A potent inhibitor of serine/threonine kinases, staurosporine exerts antiproliferative and apoptotic effects in many cancer cells, although the exact mechanism of its action is still unclear. This study examines the effects of staurosporine on Chang liver cells, an immortalized non-tumor cell line, in comparison with those caused in HuH-6 and HepG2 cells, two human hepatoma cell lines. Our results provide evidence that staurosporine promotes apoptosis in Chang liver cells as observed by flow cytometric analysis and acridine orange/ethidium bromide staining. The effect appeared already after 8 h of treatment and increased with treatment time and dose. After 48 h of exposure to 200 nM staurosporine clear apoptotic signs were observed in about 50% of the cells. Western blotting analysis showed that in Chang liver cells staurosporine induced a marked decrease in the levels of the antiapoptotic factors Bcl-2 (-75%) and Bcl-XL (-50%). Staurosporine also caused loss of mitochondrial transmembrane potential, release of cytochrome c from mitochondria and activation of caspase-3. The involvement of caspases in staurosporine-induced cell death was also suggested by the observation that the addition of z-VAD-fmk, a general inhibitor of caspases, suppressed apoptosis. In HuH-6 and HepG2 cells treatment with staurosporine induced the arrest of cells in G2/M phase of cell cycle. This effect was not modified by z-VAD-fmk and was not accompanied by the appearance of biochemical signs of apoptosis. We conclude that staurosporine induced apoptosis in Chang liver cells by a mitochondria-caspase-dependent pathway which was closely correlated with a decrease in Bcl-2 and Bcl-XL levels, while in HuH-6 and HepG2 hepatoma cells the drug caused only an antiproliferative effect.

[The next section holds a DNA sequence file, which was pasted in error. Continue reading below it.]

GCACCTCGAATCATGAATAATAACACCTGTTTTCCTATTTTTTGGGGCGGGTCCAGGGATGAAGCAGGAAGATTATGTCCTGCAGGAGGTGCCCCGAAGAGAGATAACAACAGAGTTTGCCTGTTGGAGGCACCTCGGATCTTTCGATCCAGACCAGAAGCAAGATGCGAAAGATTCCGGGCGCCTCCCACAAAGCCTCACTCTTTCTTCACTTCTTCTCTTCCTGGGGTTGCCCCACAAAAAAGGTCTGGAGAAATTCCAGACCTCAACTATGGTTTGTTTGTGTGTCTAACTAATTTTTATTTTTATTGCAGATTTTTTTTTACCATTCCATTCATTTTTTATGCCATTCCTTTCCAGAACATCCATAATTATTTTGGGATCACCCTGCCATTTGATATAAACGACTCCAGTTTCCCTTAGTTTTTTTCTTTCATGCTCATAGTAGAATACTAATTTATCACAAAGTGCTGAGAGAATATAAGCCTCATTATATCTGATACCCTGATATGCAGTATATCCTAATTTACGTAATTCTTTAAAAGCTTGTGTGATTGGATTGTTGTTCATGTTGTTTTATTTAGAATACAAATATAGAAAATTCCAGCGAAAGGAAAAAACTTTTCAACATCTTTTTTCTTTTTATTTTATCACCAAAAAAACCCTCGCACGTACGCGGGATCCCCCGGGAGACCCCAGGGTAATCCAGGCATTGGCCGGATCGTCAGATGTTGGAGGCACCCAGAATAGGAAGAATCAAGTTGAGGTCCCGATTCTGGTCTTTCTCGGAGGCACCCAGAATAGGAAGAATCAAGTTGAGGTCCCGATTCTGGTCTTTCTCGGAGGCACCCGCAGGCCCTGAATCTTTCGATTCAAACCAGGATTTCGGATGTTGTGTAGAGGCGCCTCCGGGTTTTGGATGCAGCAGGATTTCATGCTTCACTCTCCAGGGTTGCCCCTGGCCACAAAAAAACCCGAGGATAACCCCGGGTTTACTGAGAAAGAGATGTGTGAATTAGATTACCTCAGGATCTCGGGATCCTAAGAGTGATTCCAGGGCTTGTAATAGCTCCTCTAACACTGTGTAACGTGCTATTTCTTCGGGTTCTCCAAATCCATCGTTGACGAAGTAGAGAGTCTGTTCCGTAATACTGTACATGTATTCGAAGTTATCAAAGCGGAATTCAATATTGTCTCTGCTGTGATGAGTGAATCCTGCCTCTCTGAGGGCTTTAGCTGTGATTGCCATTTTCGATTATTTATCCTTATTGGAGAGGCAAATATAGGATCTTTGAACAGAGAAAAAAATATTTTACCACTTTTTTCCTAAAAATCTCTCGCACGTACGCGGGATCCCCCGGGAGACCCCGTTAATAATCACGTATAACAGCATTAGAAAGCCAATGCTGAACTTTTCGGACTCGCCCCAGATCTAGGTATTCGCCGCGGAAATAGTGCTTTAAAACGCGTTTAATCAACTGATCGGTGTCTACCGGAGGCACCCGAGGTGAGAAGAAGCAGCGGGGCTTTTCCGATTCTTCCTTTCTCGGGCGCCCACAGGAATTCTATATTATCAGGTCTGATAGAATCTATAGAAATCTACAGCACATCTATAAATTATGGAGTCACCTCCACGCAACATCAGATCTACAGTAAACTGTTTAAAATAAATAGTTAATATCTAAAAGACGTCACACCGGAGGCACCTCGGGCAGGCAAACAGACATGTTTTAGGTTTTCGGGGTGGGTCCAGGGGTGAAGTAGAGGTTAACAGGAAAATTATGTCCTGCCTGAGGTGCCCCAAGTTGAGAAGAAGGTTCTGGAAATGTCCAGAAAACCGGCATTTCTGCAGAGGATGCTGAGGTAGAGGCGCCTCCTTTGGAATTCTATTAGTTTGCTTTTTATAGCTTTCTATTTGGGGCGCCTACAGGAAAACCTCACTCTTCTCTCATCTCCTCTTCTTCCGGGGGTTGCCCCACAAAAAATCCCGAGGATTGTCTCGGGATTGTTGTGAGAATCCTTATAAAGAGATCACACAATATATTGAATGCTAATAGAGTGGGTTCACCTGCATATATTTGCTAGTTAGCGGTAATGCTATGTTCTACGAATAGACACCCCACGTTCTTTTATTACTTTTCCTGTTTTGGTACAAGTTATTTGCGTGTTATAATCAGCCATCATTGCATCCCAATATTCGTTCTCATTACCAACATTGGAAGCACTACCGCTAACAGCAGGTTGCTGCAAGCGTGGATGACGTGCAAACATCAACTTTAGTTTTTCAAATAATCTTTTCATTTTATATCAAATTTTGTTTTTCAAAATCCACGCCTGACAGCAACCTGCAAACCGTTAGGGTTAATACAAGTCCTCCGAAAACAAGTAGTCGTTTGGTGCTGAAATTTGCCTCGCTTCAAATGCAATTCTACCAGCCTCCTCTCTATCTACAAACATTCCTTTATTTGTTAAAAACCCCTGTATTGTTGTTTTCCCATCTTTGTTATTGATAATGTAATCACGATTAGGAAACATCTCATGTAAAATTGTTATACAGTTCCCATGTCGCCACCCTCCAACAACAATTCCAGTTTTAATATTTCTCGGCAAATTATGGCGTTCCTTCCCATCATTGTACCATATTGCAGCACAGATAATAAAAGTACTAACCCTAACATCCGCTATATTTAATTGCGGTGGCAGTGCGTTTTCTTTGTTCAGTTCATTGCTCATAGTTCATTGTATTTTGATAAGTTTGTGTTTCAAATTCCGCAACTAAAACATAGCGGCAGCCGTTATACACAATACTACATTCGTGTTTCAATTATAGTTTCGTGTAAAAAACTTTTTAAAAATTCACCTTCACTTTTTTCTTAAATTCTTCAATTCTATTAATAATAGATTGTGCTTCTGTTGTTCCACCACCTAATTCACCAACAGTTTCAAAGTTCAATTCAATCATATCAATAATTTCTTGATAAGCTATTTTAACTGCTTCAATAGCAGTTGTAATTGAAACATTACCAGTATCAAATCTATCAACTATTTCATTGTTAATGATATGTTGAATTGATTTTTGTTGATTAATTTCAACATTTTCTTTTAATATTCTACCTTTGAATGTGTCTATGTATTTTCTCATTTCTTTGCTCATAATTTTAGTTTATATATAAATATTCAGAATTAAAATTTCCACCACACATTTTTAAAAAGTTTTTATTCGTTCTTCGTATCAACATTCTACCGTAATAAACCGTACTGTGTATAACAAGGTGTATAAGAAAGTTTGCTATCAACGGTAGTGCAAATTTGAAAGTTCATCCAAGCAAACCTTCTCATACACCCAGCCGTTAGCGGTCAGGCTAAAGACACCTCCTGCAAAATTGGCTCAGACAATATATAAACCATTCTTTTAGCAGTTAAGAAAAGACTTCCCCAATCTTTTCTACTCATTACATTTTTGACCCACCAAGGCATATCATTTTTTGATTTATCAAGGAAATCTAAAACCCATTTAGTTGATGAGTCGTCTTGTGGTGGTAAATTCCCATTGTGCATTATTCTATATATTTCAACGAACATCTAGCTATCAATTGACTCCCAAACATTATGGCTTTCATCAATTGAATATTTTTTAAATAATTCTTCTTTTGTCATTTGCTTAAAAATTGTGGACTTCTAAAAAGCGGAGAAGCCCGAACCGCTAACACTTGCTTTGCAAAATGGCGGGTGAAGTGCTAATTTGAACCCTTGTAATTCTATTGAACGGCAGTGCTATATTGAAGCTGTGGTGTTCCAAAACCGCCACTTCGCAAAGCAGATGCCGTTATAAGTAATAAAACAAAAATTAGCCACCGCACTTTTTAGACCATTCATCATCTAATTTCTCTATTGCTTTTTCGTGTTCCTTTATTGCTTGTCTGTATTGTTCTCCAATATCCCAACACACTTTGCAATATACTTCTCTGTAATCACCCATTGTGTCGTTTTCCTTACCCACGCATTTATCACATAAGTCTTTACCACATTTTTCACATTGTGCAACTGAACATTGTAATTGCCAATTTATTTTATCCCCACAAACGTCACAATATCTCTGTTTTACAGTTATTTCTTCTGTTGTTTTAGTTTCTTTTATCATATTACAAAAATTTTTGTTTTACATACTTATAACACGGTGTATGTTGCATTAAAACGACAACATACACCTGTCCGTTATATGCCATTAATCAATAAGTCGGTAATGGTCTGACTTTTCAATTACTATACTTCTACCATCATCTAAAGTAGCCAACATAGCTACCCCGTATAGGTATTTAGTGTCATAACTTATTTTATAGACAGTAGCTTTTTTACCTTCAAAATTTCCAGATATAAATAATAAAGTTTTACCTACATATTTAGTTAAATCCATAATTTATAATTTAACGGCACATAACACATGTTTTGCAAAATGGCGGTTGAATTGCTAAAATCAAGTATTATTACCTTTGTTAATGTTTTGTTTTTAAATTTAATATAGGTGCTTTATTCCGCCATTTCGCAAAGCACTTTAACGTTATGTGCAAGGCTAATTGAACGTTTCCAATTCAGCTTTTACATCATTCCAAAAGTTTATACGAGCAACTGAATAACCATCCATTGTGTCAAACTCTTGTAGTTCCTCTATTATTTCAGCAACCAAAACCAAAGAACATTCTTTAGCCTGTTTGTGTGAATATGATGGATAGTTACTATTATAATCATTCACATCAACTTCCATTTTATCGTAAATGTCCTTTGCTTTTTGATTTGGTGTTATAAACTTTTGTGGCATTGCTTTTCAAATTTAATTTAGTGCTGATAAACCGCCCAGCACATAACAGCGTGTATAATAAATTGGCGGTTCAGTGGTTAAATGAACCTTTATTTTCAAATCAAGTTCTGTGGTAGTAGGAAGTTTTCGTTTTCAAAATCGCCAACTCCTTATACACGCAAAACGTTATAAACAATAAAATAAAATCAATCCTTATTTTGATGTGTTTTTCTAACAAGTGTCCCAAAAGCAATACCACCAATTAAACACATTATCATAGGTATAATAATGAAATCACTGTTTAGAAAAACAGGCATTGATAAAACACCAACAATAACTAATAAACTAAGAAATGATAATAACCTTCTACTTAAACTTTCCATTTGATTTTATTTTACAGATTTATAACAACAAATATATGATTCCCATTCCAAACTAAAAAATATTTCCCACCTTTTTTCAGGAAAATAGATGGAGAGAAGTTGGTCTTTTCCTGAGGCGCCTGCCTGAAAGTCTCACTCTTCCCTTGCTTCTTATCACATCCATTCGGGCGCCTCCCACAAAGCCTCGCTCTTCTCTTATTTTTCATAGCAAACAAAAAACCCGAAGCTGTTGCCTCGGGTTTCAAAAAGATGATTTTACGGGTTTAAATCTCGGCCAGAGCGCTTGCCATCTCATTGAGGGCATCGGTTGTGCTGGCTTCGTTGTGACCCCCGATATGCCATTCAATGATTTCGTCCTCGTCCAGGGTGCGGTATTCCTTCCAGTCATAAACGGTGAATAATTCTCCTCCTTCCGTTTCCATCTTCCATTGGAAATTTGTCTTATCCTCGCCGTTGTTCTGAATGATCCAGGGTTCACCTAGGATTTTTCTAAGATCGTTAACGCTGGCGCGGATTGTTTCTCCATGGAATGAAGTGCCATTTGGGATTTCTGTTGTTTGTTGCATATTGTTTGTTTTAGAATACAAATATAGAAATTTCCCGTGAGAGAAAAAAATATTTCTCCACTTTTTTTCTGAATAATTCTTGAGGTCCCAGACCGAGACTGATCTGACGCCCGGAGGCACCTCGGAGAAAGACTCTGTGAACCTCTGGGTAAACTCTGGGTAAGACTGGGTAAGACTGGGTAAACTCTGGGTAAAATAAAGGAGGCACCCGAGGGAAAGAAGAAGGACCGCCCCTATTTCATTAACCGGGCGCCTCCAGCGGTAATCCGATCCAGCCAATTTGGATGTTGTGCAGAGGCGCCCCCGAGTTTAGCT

|Numero di pagine||7|
|Rivista||International Journal of Molecular Medicine|
|Stato di pubblicazione||Published - 2004|
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